This wicked cool Toronto-based four-piece has already amassed a notable following among indie music fans and bloggers in Canuckland, and with good reason. Those in the know in Canada need to spread the word abroad because these guys represent something we need a lot more of in rock and roll right now: free-wheeling imagination, and songwriting talent.
This album was originally self-produced/self- released, and has now been re-released by Get Hip. Being compared to the legendary Simply Saucer and The Monks is way high praise, indeed, but it doesn’t seem like a burden on them. Get Hip is calling it “flower punk,” whatever that means, but it’s something much more than that. When I hear the first organic strains of 60s-style dirt-punk leaking out of the speakers I immediately think of Mudhoney, and it’s rare that one can say that these days, but soon after that it becomes clear they are not just mere imitators or pretenders.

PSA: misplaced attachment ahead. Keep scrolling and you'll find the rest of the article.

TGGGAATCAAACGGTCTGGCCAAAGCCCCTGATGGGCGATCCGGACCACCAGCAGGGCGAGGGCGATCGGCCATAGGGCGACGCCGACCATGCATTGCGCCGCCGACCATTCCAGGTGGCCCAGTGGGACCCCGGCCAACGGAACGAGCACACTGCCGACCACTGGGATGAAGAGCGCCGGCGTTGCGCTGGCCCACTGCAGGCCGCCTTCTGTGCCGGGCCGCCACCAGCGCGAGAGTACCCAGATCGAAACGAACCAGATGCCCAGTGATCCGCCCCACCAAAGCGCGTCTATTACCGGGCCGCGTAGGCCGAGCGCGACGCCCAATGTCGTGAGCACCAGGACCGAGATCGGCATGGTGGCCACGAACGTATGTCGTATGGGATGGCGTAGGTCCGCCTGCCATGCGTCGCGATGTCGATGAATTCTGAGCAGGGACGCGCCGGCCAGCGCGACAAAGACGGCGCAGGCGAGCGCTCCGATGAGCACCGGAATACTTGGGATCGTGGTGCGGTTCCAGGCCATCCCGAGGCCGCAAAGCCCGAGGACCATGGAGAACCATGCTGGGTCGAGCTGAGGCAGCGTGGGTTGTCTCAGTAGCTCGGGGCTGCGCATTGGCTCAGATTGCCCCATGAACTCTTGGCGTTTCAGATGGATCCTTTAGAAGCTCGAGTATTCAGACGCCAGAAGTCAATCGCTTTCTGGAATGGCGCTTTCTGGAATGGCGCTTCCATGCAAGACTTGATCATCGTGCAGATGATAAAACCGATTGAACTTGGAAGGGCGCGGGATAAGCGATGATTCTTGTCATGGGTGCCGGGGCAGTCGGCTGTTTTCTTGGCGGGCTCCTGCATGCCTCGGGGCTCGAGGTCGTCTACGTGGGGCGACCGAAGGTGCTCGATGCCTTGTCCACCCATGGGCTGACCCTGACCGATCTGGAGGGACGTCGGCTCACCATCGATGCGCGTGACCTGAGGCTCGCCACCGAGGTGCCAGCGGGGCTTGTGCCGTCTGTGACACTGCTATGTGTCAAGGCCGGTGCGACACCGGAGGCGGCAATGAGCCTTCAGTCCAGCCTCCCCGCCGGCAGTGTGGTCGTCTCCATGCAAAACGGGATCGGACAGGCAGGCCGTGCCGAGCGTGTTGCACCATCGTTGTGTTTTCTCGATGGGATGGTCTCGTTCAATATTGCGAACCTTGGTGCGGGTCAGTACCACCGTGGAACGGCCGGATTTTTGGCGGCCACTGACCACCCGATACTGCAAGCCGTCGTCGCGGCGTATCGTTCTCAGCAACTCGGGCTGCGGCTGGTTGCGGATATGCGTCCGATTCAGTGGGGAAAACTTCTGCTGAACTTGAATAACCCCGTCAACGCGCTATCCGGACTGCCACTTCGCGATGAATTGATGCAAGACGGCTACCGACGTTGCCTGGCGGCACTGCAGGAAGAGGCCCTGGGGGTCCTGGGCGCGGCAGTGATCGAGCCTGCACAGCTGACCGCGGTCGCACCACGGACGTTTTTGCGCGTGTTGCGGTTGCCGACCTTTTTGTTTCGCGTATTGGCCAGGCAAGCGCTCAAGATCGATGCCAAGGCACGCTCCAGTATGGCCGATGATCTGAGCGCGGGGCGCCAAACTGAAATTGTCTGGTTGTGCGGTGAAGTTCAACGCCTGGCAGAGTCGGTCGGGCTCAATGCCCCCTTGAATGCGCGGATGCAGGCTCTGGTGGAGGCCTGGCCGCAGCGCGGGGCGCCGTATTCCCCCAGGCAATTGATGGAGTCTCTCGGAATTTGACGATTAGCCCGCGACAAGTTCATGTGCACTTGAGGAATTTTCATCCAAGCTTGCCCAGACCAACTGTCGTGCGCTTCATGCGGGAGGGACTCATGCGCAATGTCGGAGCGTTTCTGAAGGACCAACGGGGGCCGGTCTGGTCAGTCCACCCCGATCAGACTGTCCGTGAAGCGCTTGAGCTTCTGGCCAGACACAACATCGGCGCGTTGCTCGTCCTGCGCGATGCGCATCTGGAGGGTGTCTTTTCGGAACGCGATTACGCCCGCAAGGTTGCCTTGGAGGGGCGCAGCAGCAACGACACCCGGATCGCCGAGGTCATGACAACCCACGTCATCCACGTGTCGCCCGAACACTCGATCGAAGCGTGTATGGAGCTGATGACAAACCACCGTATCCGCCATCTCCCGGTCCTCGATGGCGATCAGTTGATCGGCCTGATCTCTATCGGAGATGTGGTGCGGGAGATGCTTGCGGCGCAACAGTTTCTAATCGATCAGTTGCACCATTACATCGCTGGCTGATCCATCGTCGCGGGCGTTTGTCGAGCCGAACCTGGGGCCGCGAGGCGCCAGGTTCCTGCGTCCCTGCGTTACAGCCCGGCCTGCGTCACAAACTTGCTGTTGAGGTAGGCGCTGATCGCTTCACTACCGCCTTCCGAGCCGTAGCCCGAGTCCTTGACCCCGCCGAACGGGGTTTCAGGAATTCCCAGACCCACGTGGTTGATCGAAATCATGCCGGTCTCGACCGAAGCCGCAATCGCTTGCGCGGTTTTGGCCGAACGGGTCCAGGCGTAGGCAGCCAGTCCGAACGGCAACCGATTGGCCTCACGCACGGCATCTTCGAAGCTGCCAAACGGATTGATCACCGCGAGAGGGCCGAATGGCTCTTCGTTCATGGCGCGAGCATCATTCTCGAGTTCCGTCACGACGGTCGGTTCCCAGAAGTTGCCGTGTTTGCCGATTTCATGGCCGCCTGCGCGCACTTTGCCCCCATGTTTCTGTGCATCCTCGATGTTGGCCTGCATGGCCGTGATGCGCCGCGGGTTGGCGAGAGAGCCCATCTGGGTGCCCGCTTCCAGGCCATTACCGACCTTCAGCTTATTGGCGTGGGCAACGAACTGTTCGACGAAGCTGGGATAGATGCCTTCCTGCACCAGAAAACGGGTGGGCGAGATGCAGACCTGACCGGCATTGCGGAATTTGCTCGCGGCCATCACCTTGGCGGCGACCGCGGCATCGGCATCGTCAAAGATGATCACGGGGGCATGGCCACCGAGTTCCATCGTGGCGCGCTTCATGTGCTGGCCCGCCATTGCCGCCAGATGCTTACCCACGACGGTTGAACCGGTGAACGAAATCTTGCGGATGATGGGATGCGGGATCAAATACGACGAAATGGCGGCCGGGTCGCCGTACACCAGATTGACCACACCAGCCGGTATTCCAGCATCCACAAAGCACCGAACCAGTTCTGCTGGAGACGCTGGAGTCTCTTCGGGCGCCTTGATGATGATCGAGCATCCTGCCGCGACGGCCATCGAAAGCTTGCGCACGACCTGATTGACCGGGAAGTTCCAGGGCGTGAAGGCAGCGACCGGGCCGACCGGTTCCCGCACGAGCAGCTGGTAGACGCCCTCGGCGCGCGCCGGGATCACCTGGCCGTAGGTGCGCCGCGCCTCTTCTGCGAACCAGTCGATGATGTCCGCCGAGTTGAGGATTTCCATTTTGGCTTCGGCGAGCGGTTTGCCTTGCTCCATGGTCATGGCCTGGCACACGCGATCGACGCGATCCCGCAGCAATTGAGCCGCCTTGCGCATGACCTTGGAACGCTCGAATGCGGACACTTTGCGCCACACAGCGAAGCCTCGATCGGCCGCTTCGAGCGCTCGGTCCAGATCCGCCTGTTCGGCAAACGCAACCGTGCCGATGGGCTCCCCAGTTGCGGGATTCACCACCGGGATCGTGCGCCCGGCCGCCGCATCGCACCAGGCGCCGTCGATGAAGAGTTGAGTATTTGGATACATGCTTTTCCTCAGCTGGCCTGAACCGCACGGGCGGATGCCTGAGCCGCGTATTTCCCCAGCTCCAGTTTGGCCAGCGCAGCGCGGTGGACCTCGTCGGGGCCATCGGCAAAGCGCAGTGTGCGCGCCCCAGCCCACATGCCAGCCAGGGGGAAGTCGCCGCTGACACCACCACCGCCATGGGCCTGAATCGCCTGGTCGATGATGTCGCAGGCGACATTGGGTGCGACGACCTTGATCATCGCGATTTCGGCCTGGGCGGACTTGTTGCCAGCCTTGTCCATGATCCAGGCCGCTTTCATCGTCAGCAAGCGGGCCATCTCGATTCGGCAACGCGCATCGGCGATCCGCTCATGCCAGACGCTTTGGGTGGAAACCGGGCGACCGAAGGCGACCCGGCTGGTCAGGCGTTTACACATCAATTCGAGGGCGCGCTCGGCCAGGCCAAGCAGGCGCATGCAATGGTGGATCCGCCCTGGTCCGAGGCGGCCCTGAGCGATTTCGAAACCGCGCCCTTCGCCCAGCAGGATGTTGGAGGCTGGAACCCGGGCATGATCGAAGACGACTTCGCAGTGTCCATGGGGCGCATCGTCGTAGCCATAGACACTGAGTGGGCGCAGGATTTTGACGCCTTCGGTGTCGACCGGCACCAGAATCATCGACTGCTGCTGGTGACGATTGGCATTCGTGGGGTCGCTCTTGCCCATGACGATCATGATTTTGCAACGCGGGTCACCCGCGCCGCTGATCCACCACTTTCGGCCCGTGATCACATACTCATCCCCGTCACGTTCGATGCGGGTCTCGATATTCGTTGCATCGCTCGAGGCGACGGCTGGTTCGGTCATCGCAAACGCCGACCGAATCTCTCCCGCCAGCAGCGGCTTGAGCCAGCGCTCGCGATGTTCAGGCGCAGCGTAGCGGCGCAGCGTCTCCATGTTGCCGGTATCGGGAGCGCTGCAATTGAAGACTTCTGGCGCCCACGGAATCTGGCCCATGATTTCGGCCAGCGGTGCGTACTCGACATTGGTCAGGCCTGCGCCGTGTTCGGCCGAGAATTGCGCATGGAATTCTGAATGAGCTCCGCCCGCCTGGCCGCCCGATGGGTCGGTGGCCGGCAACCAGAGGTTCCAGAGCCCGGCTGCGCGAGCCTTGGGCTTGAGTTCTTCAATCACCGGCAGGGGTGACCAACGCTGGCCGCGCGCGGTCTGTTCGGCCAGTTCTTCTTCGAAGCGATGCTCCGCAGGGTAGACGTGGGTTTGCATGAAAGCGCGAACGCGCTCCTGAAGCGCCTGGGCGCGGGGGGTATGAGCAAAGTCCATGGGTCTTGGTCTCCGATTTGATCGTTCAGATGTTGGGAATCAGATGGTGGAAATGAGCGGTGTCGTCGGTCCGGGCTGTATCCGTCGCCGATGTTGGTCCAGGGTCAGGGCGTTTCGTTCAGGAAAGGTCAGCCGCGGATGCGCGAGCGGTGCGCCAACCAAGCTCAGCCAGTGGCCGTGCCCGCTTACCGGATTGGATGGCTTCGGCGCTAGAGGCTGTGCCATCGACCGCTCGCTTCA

“During the Flood” is super-fucking righteous garage rawk, as things build to an uber-fried freakout, sort of like a tighter Black Lips at times, but with less of the built-in “look at me” self-awareness, and they hold back just a little, never shooting their wad prematurely. “Do The Splash” has a cagey back and forth rhythm and a grease-punk texture. “Séance” gets rather loose, and has a slightly creeped-out vibe going on underneath the melody. I could rightfully rave about every song here, in some way or another, but, I suppose, I need to leave some surprises. On one level, I think it’s valid to ask the question: if you dig rock music, how can you not like this? The entire concept and execution is basically beyond reproach. Nightmare Soda will be on my list of the best albums of the year. It’s also available on 180-gram vinyl.